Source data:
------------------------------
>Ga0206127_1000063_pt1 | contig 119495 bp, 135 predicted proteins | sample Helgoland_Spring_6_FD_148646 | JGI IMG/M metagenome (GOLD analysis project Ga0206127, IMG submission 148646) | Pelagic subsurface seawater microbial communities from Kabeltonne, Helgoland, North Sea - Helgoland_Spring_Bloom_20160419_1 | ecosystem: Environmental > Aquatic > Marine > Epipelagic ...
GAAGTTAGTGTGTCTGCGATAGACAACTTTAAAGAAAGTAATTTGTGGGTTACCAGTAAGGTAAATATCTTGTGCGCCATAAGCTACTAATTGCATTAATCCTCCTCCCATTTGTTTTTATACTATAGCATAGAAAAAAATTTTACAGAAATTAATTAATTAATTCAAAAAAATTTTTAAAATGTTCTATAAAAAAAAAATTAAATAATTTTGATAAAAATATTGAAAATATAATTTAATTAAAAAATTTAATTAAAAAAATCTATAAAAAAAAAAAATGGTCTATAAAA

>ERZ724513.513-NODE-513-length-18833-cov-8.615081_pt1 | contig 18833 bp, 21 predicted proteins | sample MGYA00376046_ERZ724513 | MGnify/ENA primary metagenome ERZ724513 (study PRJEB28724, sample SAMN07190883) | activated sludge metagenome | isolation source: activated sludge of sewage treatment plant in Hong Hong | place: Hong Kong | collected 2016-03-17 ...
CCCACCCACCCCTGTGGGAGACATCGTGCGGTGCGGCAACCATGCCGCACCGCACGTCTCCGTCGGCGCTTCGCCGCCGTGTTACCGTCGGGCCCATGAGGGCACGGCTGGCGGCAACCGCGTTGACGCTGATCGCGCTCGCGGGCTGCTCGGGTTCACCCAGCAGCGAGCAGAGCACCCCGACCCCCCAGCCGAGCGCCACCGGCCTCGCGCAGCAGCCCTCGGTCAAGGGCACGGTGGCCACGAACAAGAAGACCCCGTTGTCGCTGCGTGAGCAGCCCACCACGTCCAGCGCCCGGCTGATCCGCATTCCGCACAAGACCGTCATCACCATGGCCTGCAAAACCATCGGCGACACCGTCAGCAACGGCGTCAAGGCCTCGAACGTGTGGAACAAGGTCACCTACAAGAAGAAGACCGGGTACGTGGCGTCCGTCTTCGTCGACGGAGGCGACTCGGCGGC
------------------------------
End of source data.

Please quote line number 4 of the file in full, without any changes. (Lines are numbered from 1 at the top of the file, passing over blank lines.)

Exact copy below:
CCCACCCACCCCTGTGGGAGACATCGTGCGGTGCGGCAACCATGCCGCACCGCACGTCTCCGTCGGCGCTTCGCCGCCGTGTTACCGTCGGGCCCATGAGGGCACGGCTGGCGGCAACCGCGTTGACGCTGATCGCGCTCGCGGGCTGCTCGGGTTCACCCAGCAGCGAGCAGAGCACCCCGACCCCCCAGCCGAGCGCCACCGGCCTCGCGCAGCAGCCCTCGGTCAAGGGCACGGTGGCCACGAACAAGAAGACCCCGTTGTCGCTGCGTGAGCAGCCCACCACGTCCAGCGCCCGGCTGATCCGCATTCCGCACAAGACCGTCATCACCATGGCCTGCAAAACCATCGGCGACACCGTCAGCAACGGCGTCAAGGCCTCGAACGTGTGGAACAAGGTCACCTACAAGAAGAAGACCGGGTACGTGGCGTCCGTCTTCGTCGACGGAGGCGACTCGGCGGC